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Lindy Lee is a leading contemporary artist with a career spanning over three decades in Australia and internationally. Born in Brisbane, her work frequently explores the nature of self in relation to her Chinese-Australian heritage. She is a trustee at the Art Gallery of New South Wales.
‘I have known Lindy for many years and find her artwork intriguing and inspiring,’ says Kate Beynon. ‘She has always been a wonderfully supportive art world colleague, friend and mentor. Lindy embodies a fabulous mix of Buddhist sage-like calm, combined with exuberant energy and sense of humour. I wanted to depict Lindy as strong and direct with a slight glint in her eye.
‘We both love dogs and dragons and have referenced dragons in our work in various ways. Being the Year of the Dragon, I included a small dragon to accompany Lindy.
‘Last year when I sketched Lindy in her studio, one of her striking artworks was on the wall behind her. This work … appeared to have light emanating from the [perforated designs]. I liked how this work relates to the cosmic energy interconnecting all life, so echoed this in the dotted concentric circles on the black background.
‘My work blends influences of traditional art forms, such as my maternal grandfather’s Chinese paintings, with contemporary animation, film and fashion,’ says Beynon. ‘The flaming pearl symbol is associated with Chinese dragons “chasing” the mystic pearl, which can be seen to represent the search for wisdom. The flames also relate to Lindy’s unique use of fire in her work. Lindy always looks stylish in black and the drapery of her long dress fell in swirly folds. The pose reflects Lindy’s natural ease of sitting in the lotus position, and I imagined her floating on clouds with a gold and blue aura.’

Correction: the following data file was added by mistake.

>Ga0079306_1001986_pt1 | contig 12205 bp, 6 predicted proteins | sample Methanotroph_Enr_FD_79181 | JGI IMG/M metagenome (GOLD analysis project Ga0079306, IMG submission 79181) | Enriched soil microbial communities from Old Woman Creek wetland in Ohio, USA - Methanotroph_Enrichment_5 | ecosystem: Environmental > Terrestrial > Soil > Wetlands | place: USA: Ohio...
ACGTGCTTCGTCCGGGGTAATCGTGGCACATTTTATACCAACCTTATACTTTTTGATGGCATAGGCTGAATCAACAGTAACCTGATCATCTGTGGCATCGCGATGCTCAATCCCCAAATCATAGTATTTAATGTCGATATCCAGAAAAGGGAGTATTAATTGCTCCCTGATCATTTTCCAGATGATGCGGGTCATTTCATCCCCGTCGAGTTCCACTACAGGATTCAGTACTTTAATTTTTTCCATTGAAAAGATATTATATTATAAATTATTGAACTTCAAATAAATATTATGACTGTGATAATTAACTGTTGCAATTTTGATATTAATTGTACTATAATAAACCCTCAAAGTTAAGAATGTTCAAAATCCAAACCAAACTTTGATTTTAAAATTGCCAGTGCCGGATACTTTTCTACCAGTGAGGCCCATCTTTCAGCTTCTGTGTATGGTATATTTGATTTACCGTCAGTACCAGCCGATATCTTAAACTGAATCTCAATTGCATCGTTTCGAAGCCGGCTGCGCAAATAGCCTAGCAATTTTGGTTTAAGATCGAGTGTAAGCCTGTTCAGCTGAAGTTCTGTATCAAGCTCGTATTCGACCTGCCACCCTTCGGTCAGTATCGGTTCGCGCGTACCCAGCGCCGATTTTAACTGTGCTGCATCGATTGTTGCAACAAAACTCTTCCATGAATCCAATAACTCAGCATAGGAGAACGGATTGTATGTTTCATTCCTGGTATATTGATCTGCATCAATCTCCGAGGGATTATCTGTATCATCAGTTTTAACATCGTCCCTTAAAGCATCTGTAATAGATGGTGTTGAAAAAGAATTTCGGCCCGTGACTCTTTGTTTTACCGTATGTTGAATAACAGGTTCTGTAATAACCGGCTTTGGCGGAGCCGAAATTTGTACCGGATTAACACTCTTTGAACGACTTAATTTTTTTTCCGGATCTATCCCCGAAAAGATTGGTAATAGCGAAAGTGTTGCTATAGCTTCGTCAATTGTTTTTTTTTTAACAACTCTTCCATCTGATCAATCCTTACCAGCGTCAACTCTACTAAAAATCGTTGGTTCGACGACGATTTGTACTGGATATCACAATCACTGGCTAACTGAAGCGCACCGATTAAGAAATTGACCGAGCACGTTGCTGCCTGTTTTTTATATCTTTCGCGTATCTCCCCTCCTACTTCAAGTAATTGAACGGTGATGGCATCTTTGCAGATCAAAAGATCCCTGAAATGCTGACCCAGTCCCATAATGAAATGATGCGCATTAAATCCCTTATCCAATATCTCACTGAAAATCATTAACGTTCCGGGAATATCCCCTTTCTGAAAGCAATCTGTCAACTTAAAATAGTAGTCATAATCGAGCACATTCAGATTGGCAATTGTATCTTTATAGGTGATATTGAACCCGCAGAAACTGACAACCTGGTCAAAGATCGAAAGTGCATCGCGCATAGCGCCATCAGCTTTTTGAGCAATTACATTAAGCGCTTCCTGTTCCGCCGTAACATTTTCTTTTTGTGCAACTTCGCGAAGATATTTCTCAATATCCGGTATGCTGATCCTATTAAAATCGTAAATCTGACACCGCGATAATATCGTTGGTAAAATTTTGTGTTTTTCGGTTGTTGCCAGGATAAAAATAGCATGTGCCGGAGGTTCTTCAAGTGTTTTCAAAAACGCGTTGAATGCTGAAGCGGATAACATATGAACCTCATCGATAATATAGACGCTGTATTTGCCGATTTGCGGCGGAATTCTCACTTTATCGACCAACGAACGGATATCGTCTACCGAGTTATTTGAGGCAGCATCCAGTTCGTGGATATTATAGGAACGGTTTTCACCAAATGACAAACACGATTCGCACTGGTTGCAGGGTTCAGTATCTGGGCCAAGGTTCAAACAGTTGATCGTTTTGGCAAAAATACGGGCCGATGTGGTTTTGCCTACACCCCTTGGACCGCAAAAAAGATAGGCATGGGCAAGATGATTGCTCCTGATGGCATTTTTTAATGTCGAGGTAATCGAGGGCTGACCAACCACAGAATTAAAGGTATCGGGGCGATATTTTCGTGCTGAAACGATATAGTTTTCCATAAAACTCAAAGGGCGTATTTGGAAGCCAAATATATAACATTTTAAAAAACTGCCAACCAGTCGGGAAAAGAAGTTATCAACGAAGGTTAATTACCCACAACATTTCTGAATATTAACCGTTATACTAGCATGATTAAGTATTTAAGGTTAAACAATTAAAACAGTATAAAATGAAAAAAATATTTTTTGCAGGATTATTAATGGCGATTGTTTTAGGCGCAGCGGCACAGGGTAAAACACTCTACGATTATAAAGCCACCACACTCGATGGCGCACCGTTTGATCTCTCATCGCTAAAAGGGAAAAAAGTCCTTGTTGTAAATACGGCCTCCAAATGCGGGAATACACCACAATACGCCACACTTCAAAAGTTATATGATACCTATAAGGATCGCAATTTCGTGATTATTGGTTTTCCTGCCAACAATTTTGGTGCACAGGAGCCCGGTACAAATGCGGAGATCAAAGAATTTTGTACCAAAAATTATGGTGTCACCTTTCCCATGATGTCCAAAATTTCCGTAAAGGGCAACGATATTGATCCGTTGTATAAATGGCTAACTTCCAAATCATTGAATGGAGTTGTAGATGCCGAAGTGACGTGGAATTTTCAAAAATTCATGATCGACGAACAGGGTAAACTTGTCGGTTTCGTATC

Beynon was born in Kowloon, Hong Kong in 1970. She arrived in Australia from the UK with her family in 1974. She has held over 20 solo exhibitions and participated in 80 group exhibitions including Global feminisms at the Brooklyn Museum of Art, New York, 2007. This is Beynon’s fourth time as an Archibald finalist. She was highly commended in 2010. She was a finalist in the Portia Geach Memorial Award in 2006 and 2011 and in the 2010 Doug Moran National Portrait Prize. Beynon’s work is held in many national and international collections.